The trees were so overgrown, it was difficult to see the hotel at all from the road.
When the ship loaders were added, a doorway was cut through the metal silo to make a room for the grain handling equipment. Note the dust sensor in the corner of the torch-cut archway.
Judging from old pictures and maps, raw ore was dumped through these hatches, stamped into a rough powder, and hastily sorted before sending the best ore to the mill. Mills charged by tons of rock sent to them, so it did not pay to send them obvious tails.
The interior of one of the curved corridors that connect two wards. Note the original floor’s hand-laid tile pattern. Portra 160.
Dust explosions were a real risk for grain mills. These funnels helped to filter the air in the mill.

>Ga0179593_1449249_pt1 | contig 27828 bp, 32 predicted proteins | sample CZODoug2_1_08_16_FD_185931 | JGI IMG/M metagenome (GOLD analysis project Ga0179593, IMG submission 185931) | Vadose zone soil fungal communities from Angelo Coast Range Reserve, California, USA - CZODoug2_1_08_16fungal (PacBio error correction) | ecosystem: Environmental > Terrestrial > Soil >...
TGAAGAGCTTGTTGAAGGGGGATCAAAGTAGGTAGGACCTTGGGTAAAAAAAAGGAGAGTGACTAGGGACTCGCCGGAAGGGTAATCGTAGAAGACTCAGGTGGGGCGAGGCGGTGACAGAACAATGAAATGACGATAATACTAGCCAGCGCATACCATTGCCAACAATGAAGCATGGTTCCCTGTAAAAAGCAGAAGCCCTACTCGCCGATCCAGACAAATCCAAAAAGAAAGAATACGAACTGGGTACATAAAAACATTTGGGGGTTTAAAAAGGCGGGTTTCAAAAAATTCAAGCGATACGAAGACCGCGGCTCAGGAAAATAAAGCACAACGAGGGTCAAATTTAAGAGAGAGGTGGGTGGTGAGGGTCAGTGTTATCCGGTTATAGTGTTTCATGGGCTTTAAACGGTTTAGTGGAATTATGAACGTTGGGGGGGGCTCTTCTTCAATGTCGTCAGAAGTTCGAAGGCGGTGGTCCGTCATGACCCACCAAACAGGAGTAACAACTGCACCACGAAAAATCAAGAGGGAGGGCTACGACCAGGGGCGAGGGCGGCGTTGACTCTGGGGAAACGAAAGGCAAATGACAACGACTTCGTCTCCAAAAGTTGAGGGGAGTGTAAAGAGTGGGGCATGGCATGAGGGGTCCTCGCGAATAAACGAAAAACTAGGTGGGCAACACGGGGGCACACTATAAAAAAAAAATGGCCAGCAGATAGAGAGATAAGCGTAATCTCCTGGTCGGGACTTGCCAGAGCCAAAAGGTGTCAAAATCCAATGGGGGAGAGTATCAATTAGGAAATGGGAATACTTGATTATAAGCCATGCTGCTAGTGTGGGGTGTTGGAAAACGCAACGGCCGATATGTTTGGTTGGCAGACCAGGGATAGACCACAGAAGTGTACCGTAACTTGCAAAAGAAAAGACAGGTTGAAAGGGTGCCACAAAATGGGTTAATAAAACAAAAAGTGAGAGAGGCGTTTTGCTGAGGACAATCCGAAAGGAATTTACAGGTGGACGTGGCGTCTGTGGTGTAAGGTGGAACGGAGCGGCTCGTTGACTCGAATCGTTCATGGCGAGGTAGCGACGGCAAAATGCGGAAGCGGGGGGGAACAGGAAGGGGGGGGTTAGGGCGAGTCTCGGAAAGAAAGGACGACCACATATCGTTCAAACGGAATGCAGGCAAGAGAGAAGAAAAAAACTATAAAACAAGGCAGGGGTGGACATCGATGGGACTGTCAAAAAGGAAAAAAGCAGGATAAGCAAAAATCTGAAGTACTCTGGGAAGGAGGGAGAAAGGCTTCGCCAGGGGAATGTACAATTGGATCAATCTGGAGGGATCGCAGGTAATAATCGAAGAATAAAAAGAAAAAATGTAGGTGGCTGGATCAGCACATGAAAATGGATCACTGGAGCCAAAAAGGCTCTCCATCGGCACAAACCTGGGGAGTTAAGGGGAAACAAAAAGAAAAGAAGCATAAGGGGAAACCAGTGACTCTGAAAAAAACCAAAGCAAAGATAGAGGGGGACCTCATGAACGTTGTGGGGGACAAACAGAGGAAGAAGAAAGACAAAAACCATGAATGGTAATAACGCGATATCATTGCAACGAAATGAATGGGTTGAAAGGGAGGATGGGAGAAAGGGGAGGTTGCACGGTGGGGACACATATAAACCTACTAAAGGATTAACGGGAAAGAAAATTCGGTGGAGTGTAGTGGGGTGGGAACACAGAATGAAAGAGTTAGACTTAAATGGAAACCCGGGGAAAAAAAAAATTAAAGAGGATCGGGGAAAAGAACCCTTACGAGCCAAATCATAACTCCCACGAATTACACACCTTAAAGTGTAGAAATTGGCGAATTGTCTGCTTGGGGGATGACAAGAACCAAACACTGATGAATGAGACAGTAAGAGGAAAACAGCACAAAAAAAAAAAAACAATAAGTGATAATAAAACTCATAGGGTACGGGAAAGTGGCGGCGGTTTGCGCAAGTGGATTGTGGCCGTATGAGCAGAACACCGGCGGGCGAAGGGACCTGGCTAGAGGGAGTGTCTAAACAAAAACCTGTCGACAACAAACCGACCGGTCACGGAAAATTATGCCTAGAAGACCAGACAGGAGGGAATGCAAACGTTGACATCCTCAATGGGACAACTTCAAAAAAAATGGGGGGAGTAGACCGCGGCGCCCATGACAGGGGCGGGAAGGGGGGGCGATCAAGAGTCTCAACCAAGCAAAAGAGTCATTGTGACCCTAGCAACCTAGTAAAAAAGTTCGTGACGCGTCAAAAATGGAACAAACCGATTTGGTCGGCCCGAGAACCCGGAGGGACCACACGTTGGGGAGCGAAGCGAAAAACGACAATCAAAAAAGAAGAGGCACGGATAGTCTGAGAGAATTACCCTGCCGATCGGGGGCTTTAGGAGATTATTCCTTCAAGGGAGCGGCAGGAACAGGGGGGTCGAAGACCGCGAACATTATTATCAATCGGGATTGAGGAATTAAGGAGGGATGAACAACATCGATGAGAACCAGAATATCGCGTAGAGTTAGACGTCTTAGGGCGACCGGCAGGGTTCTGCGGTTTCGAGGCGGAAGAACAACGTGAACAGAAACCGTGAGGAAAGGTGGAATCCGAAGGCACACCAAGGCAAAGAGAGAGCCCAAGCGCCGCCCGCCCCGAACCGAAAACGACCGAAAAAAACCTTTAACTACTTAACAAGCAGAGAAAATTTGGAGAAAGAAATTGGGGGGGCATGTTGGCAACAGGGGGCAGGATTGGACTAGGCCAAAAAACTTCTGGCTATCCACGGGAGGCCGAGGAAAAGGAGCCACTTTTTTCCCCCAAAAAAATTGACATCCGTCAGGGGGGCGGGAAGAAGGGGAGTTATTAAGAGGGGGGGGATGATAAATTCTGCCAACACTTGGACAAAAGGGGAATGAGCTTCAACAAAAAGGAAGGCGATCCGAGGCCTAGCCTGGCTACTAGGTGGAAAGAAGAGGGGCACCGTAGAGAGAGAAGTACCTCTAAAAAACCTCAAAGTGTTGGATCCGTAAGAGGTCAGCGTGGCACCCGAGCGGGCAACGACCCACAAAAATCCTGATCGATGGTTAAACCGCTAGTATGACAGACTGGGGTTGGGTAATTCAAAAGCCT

This is where the transformers were housed. Note the steel tracks in the floor for moving equipment around the building.
On the upper floors where the sunlight is yellow–the color of flour dust, once exposed to the elements.
Looking from one workhouse at another, with the other residents of Mill Hell falling into place as the distance grows. Across the rail yard you can see Froedert Malt elevator and Calumet.